Many retail investors are invested heavily in Air Canada (TSX:AC), steadfast in their belief Canada’s largest airline stock will recover. People will fly again. It’s only a matter of time.
But an investment in Air Canada isn’t nearly that simple. If air travel bounces back quickly, Air Canada shares should be a solid short-term investment. But what if they don’t? The airline stock could struggle for years if numbers don’t come back.
Remember, flying is most efficient if the plane is full. Air Canada will struggle if it’s forced to fly with half-empty planes, something governments could force on the industry to help keep passengers safe.
Ultimately, most investors don’t know what the air travel world will look like six to 12 months from now. Yes, Air Canada just raised a bunch of cash via equity and debt offerings, but nobody really knows if the fresh $1.6 billion in the company’s coffers will be enough to make it through this storm.
Investors looking for airline stock exposure might want to take a different approach. Let’s take a closer look at how you can do this, a move that could very well end up as a safer way to play this volatile industry.
Many investors promptly ignored Westjet after the company was acquired by Onex Corporation (TSX:ONEX). These folks — myself included — were disappointed an excellent Canadian airline stock was no longer available for investment.
But perhaps investors should look at things a little differently. An investment in Onex today gives them substantial airline exposure as well as a whack of other assets.
As I type this, Onex shares trade at approximately $67 each, recovering nicely from March’s lows of below $40 per share. The stock is still down a little bit from the $80-$90 range shares traded at back in January and February, but long-term holders have to like the recovery.
Onex is essentially two separate businesses. The first part uses shareholder capital, outside money, and debt to make investments in both public and private companies. Westjet is one of the largest positions, but it’s certainly not the whole company. Onex has stakes in dozens of investments.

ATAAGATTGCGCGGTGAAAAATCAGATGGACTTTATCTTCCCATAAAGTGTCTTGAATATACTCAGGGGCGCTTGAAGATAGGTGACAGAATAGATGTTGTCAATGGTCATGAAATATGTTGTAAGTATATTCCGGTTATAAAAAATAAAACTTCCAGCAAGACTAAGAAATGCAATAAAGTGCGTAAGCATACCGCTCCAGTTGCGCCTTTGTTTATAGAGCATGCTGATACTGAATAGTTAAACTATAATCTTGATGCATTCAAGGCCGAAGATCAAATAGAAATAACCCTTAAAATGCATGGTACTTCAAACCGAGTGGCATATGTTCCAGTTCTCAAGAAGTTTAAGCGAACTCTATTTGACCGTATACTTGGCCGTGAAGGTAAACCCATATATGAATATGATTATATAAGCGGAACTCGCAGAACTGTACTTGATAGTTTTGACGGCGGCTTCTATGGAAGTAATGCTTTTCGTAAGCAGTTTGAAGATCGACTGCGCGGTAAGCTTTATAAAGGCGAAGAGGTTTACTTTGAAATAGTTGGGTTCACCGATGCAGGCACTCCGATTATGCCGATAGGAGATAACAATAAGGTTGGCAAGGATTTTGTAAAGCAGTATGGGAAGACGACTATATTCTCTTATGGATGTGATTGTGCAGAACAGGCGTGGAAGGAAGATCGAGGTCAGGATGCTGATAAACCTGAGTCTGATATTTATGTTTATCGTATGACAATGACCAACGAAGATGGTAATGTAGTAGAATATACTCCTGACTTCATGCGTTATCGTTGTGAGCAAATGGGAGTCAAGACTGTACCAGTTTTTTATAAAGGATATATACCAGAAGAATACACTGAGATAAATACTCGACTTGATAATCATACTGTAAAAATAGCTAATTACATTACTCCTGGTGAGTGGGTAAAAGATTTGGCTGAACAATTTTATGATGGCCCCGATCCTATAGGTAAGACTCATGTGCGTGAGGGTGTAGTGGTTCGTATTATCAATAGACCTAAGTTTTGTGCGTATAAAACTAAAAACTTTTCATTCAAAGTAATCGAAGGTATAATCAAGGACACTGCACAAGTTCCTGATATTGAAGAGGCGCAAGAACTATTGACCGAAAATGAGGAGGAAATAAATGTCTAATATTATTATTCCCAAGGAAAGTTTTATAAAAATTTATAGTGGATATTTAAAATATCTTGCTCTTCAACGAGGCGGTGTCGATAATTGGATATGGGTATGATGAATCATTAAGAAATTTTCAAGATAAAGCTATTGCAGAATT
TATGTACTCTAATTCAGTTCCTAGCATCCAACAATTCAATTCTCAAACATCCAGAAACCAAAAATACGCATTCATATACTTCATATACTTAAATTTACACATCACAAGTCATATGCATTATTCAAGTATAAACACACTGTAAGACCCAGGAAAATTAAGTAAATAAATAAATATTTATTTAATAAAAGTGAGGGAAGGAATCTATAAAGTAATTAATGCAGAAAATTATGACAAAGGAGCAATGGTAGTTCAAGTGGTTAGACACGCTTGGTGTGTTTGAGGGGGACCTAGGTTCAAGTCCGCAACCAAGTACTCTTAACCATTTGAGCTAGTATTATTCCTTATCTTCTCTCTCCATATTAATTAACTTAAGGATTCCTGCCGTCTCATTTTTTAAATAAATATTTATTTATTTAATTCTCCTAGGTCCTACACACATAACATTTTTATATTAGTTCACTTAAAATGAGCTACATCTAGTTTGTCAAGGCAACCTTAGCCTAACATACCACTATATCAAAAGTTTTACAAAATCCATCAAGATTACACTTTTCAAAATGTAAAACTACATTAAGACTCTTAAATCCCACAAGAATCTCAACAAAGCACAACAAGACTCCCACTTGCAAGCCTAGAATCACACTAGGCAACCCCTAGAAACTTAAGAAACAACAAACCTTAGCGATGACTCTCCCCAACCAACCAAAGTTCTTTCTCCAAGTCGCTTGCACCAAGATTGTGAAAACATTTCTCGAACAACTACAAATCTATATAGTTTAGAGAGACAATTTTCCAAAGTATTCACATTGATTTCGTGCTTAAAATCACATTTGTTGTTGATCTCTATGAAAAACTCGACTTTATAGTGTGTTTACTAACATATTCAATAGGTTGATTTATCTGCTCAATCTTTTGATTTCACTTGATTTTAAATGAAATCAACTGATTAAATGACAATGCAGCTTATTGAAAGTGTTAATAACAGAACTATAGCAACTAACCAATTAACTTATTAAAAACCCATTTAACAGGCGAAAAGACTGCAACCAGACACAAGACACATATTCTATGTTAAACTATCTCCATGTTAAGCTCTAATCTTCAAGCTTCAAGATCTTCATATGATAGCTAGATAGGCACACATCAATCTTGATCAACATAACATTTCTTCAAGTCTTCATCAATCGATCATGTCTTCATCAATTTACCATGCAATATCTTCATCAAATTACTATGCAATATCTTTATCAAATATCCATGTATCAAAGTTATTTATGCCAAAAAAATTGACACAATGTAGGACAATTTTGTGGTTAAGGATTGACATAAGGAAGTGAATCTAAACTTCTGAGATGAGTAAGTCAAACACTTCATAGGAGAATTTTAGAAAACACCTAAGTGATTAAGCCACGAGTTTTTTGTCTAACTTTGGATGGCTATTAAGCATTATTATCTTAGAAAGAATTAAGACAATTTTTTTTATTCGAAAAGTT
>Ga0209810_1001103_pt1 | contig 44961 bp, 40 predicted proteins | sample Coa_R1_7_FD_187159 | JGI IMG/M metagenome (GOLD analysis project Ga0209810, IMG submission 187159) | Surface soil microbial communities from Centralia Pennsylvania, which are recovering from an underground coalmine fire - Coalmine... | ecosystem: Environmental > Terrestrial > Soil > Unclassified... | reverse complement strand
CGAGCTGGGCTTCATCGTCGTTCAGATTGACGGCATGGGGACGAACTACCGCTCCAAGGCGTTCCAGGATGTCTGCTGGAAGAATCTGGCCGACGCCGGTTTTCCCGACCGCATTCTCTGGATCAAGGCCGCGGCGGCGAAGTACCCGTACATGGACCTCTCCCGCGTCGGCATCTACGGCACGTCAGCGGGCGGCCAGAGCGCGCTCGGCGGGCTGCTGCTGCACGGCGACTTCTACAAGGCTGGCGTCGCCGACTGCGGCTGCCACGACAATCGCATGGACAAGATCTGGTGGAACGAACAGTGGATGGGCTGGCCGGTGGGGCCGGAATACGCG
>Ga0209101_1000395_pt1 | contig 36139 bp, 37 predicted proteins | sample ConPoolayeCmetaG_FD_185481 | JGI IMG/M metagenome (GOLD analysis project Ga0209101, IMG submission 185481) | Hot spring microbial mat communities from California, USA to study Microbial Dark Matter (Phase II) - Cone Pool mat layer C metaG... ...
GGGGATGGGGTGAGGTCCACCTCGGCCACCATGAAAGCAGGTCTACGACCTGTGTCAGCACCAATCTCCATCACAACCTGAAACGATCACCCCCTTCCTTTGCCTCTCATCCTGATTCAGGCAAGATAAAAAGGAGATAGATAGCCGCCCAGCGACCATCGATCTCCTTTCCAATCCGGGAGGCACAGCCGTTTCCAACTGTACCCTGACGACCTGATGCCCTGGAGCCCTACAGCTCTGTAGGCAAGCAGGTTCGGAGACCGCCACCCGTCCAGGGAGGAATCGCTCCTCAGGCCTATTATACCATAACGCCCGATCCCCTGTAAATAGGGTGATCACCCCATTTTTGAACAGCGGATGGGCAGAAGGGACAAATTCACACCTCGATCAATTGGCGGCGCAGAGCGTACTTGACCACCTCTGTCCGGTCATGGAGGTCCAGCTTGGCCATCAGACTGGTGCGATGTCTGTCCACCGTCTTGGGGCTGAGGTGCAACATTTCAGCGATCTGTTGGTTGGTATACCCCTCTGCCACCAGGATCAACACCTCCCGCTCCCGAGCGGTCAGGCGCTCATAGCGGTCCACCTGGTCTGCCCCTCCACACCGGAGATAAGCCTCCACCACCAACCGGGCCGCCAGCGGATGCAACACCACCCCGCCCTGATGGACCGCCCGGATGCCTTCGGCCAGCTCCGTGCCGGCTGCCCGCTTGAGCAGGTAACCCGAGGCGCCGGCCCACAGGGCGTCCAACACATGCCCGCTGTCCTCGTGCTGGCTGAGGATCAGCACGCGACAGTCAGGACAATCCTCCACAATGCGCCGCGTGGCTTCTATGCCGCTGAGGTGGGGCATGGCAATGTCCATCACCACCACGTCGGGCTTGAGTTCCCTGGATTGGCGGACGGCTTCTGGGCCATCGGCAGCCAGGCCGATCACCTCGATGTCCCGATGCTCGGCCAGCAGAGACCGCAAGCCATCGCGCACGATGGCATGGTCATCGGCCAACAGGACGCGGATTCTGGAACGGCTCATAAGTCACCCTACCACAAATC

The other part of the company is asset management. How this works is relatively simple. Onex uses its own cash to begin a private equity fund. It attracts other investors to the fund. It then collects management fees on the outside investments. This part of the company has grown substantially, and recently surpassed $300 million in annual revenue.
The investment case
Onex is a compelling investment on a sum-of-the-parts basis.
At the end of the first quarter, Onex’s investments were worth a little more than $77 per share. Remember, that was when the market had barely recovered from the bottom and investors were incredibly pessimistic. The value of the portfolio — including the stake in Westjet — has undoubtedly recovered even further.
Remember, shares currently trade hands at just over $67 each, so investors are buying at a nice discount to the sum of the parts.
There’s also the asset management business. That part of the company earned $80 million in profits in 2019 and is growing nicely as assets under management increase. If we value it at just 10 times earnings, that’s an extra $800 million. There are approximately 100 million shares outstanding, which adds an additional $8 per share to our valuation.
Add it all together and this quasi-airline stock is worth approximately $85 per share on a conservative basis. Investors can buy today at $67 per share — a discount of more than 20% of the parts.
The bottom line on this airline stock
The beautiful part of Onex is that it allows investors access to the airline sector without putting all their eggs in that volatile market. They’re also getting an interesting opportunity on valuation perspective. It’s nice to buy assets for less than what they’re worth.
Add in Onex’s consistent share repurchases, its steady dividend, and its sharp management team and it combines to be a pretty compelling investment thesis. It sure looks a lot better than simply buying a risky airline stock and hoping for the best.
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This article represents the opinion of the writer, who may disagree with the “official” recommendation position of a Motley Fool premium service or advisor. We’re Motley! Questioning an investing thesis — even one of our own — helps us all think critically about investing and make decisions that help us become smarter, happier, and richer, so we sometimes publish articles that may not be in line with recommendations, rankings or other content.
Fool contributor Nelson Smith has no position in any of the stocks mentioned.